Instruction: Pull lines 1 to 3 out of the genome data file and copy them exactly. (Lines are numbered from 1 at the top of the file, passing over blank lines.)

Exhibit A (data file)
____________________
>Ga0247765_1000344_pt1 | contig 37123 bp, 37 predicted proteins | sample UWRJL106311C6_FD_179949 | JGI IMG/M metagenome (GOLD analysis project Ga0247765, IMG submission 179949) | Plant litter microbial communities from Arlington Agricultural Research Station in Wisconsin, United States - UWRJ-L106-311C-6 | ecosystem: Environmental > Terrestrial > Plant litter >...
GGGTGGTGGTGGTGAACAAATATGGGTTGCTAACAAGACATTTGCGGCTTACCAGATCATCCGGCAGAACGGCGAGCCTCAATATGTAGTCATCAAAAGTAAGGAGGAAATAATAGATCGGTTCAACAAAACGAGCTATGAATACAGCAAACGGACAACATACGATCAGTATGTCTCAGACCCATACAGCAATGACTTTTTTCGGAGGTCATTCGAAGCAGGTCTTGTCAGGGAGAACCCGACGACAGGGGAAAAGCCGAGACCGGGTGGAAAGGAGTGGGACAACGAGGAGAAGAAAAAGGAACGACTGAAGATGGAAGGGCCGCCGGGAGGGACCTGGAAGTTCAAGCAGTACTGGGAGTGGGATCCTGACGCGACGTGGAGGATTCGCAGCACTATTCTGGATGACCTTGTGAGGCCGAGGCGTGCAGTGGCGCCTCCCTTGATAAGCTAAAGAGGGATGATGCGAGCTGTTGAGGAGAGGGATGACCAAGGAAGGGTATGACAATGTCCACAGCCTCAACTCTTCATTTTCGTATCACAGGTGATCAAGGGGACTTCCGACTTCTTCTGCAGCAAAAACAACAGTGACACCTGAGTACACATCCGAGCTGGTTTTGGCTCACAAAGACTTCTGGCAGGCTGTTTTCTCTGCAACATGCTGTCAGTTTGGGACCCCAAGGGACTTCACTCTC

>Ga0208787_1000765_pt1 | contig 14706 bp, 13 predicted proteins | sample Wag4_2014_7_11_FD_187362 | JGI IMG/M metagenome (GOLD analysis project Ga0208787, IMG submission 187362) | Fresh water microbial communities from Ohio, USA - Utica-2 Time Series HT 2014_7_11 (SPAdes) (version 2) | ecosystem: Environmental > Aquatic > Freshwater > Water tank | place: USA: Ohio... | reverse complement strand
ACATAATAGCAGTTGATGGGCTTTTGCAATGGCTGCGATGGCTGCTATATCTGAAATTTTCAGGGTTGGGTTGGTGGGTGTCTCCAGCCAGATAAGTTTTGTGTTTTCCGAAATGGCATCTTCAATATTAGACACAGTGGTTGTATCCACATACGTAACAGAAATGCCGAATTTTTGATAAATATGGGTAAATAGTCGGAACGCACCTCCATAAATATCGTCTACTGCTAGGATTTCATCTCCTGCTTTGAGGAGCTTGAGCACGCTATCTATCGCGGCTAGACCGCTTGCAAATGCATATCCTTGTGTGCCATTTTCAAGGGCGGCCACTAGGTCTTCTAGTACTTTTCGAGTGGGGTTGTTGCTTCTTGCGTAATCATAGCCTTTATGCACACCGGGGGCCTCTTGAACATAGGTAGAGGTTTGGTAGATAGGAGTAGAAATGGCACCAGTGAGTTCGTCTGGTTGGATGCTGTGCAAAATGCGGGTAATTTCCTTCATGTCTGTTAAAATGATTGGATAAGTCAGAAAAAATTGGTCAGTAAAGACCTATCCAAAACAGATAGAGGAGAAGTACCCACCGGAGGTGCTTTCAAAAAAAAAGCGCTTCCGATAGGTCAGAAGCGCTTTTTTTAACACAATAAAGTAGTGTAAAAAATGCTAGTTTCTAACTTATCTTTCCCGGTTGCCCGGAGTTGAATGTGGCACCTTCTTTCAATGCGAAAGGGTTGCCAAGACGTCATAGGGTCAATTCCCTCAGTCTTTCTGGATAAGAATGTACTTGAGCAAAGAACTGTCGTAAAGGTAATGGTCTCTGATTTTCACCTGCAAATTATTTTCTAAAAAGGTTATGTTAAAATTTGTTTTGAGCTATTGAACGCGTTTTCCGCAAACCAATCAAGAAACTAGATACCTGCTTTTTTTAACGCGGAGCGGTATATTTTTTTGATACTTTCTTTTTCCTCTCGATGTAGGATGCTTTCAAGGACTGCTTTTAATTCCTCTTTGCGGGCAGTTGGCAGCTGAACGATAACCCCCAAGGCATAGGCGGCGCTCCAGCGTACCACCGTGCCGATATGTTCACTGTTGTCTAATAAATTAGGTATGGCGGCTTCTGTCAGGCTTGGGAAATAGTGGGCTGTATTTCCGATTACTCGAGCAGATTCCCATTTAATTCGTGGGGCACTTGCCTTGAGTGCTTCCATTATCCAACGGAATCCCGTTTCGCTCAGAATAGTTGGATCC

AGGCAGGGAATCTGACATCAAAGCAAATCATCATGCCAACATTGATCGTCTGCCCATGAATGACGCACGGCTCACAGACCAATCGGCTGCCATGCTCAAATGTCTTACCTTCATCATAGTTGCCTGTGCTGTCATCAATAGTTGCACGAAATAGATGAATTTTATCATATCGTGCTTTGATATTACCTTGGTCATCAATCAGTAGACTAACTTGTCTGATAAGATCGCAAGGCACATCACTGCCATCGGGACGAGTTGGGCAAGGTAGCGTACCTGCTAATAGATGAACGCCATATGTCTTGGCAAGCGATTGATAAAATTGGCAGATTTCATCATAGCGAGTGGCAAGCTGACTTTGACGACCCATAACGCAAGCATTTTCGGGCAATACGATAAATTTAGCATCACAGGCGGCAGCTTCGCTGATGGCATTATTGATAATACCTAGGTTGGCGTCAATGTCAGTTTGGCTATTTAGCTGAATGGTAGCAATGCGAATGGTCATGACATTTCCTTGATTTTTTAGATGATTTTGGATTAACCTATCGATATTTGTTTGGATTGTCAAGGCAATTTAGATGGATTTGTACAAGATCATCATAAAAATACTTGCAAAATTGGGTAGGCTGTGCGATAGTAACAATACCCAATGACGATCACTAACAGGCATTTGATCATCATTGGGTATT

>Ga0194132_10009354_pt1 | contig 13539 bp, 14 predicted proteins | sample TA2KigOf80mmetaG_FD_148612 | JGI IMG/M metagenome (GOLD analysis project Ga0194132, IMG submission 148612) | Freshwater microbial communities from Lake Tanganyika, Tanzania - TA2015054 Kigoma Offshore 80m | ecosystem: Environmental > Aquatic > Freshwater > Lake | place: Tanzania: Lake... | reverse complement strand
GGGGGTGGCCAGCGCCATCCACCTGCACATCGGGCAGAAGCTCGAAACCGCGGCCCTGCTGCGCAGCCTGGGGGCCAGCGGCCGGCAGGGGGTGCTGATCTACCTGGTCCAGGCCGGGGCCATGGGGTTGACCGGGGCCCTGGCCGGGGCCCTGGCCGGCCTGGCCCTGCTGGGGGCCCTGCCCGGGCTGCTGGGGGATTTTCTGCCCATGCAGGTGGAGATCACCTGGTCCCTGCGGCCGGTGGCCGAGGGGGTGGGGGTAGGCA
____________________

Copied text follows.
>Ga0247765_1000344_pt1 | contig 37123 bp, 37 predicted proteins | sample UWRJL106311C6_FD_179949 | JGI IMG/M metagenome (GOLD analysis project Ga0247765, IMG submission 179949) | Plant litter microbial communities from Arlington Agricultural Research Station in Wisconsin, United States - UWRJ-L106-311C-6 | ecosystem: Environmental > Terrestrial > Plant litter >...
GGGTGGTGGTGGTGAACAAATATGGGTTGCTAACAAGACATTTGCGGCTTACCAGATCATCCGGCAGAACGGCGAGCCTCAATATGTAGTCATCAAAAGTAAGGAGGAAATAATAGATCGGTTCAACAAAACGAGCTATGAATACAGCAAACGGACAACATACGATCAGTATGTCTCAGACCCATACAGCAATGACTTTTTTCGGAGGTCATTCGAAGCAGGTCTTGTCAGGGAGAACCCGACGACAGGGGAAAAGCCGAGACCGGGTGGAAAGGAGTGGGACAACGAGGAGAAGAAAAAGGAACGACTGAAGATGGAAGGGCCGCCGGGAGGGACCTGGAAGTTCAAGCAGTACTGGGAGTGGGATCCTGACGCGACGTGGAGGATTCGCAGCACTATTCTGGATGACCTTGTGAGGCCGAGGCGTGCAGTGGCGCCTCCCTTGATAAGCTAAAGAGGGATGATGCGAGCTGTTGAGGAGAGGGATGACCAAGGAAGGGTATGACAATGTCCACAGCCTCAACTCTTCATTTTCGTATCACAGGTGATCAAGGGGACTTCCGACTTCTTCTGCAGCAAAAACAACAGTGACACCTGAGTACACATCCGAGCTGGTTTTGGCTCACAAAGACTTCTGGCAGGCTGTTTTCTCTGCAACATGCTGTCAGTTTGGGACCCCAAGGGACTTCACTCTC

>Ga0208787_1000765_pt1 | contig 14706 bp, 13 predicted proteins | sample Wag4_2014_7_11_FD_187362 | JGI IMG/M metagenome (GOLD analysis project Ga0208787, IMG submission 187362) | Fresh water microbial communities from Ohio, USA - Utica-2 Time Series HT 2014_7_11 (SPAdes) (version 2) | ecosystem: Environmental > Aquatic > Freshwater > Water tank | place: USA: Ohio... | reverse complement strand